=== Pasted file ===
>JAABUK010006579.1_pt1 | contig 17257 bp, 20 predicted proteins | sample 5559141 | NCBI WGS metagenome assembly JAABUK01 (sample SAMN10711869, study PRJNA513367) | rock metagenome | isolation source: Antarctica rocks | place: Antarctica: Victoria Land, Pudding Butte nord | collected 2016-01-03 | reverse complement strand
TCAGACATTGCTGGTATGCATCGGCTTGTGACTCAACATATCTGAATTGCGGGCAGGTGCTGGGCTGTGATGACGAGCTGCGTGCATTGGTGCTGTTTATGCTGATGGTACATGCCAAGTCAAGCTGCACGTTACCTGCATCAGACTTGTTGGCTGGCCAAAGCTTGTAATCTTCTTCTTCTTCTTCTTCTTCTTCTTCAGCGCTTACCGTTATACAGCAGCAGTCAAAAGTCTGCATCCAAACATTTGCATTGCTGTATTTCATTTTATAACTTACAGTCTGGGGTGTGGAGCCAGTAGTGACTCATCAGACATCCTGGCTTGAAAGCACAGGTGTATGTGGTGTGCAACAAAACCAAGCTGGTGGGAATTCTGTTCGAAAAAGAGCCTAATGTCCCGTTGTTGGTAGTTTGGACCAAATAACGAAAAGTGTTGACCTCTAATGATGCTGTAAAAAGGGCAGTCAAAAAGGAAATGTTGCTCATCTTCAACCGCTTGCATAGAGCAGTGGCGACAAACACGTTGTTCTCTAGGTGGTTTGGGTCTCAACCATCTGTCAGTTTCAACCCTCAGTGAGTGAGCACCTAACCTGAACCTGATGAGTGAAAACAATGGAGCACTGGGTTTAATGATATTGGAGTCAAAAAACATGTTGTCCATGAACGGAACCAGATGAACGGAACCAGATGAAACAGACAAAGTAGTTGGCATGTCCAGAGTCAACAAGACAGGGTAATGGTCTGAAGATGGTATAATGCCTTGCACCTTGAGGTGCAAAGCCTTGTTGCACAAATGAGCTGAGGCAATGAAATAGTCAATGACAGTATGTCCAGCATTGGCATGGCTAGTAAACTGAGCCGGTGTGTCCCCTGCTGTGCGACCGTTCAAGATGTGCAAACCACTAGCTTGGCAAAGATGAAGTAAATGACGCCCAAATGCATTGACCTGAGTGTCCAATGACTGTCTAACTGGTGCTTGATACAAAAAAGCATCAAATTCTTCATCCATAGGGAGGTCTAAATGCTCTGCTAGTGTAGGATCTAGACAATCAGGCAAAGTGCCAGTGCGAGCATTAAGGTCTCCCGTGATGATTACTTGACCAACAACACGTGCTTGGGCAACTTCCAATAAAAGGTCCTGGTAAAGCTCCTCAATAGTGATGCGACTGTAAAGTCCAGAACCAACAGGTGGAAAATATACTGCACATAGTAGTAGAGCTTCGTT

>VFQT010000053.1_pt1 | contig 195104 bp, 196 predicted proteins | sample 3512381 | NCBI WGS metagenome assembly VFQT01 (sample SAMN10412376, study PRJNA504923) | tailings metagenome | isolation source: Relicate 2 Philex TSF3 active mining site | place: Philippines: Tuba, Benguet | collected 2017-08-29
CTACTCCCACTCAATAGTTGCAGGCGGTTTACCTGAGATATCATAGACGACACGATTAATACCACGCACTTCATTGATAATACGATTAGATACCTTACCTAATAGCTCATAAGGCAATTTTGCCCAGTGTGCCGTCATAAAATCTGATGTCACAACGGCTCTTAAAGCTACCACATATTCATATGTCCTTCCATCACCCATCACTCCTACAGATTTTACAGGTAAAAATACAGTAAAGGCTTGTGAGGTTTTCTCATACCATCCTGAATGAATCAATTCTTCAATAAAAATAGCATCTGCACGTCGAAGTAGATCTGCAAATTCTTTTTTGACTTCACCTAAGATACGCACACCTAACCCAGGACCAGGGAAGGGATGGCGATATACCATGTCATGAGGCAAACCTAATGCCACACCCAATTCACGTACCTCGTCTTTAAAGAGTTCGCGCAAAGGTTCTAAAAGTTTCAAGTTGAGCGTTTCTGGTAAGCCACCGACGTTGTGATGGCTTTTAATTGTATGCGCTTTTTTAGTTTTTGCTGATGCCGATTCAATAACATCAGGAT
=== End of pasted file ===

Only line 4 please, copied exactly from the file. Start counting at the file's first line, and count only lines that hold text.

CTACTCCCACTCAATAGTTGCAGGCGGTTTACCTGAGATATCATAGACGACACGATTAATACCACGCACTTCATTGATAATACGATTAGATACCTTACCTAATAGCTCATAAGGCAATTTTGCCCAGTGTGCCGTCATAAAATCTGATGTCACAACGGCTCTTAAAGCTACCACATATTCATATGTCCTTCCATCACCCATCACTCCTACAGATTTTACAGGTAAAAATACAGTAAAGGCTTGTGAGGTTTTCTCATACCATCCTGAATGAATCAATTCTTCAATAAAAATAGCATCTGCACGTCGAAGTAGATCTGCAAATTCTTTTTTGACTTCACCTAAGATACGCACACCTAACCCAGGACCAGGGAAGGGATGGCGATATACCATGTCATGAGGCAAACCTAATGCCACACCCAATTCACGTACCTCGTCTTTAAAGAGTTCGCGCAAAGGTTCTAAAAGTTTCAAGTTGAGCGTTTCTGGTAAGCCACCGACGTTGTGATGGCTTTTAATTGTATGCGCTTTTTTAGTTTTTGCTGATGCCGATTCAATAACATCAGGAT